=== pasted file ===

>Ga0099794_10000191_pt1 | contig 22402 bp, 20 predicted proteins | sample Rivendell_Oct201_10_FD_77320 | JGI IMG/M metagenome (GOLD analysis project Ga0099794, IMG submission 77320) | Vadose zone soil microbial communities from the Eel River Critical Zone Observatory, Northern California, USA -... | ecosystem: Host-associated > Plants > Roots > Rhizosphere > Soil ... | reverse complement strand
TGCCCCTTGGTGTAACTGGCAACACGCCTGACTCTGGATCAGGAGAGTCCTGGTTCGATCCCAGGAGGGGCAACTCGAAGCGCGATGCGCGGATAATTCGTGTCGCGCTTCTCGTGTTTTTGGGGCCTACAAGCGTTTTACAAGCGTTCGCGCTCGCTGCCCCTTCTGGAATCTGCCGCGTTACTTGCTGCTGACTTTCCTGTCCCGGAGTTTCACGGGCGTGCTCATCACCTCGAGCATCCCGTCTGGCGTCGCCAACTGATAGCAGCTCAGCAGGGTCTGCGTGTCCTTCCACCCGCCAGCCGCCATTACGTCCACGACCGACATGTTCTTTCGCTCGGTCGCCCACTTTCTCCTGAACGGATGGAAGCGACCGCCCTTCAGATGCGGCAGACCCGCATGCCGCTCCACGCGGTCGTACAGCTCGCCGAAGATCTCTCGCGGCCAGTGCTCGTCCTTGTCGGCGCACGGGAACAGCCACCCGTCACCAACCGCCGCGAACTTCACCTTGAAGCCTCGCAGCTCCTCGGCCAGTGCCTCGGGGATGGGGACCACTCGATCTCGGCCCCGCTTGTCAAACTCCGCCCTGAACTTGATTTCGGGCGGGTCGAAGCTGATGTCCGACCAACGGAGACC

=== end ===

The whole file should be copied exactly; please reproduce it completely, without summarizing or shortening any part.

>Ga0099794_10000191_pt1 | contig 22402 bp, 20 predicted proteins | sample Rivendell_Oct201_10_FD_77320 | JGI IMG/M metagenome (GOLD analysis project Ga0099794, IMG submission 77320) | Vadose zone soil microbial communities from the Eel River Critical Zone Observatory, Northern California, USA -... | ecosystem: Host-associated > Plants > Roots > Rhizosphere > Soil ... | reverse complement strand
TGCCCCTTGGTGTAACTGGCAACACGCCTGACTCTGGATCAGGAGAGTCCTGGTTCGATCCCAGGAGGGGCAACTCGAAGCGCGATGCGCGGATAATTCGTGTCGCGCTTCTCGTGTTTTTGGGGCCTACAAGCGTTTTACAAGCGTTCGCGCTCGCTGCCCCTTCTGGAATCTGCCGCGTTACTTGCTGCTGACTTTCCTGTCCCGGAGTTTCACGGGCGTGCTCATCACCTCGAGCATCCCGTCTGGCGTCGCCAACTGATAGCAGCTCAGCAGGGTCTGCGTGTCCTTCCACCCGCCAGCCGCCATTACGTCCACGACCGACATGTTCTTTCGCTCGGTCGCCCACTTTCTCCTGAACGGATGGAAGCGACCGCCCTTCAGATGCGGCAGACCCGCATGCCGCTCCACGCGGTCGTACAGCTCGCCGAAGATCTCTCGCGGCCAGTGCTCGTCCTTGTCGGCGCACGGGAACAGCCACCCGTCACCAACCGCCGCGAACTTCACCTTGAAGCCTCGCAGCTCCTCGGCCAGTGCCTCGGGGATGGGGACCACTCGATCTCGGCCCCGCTTGTCAAACTCCGCCCTGAACTTGATTTCGGGCGGGTCGAAGCTGATGTCCGACCAACGGAGACC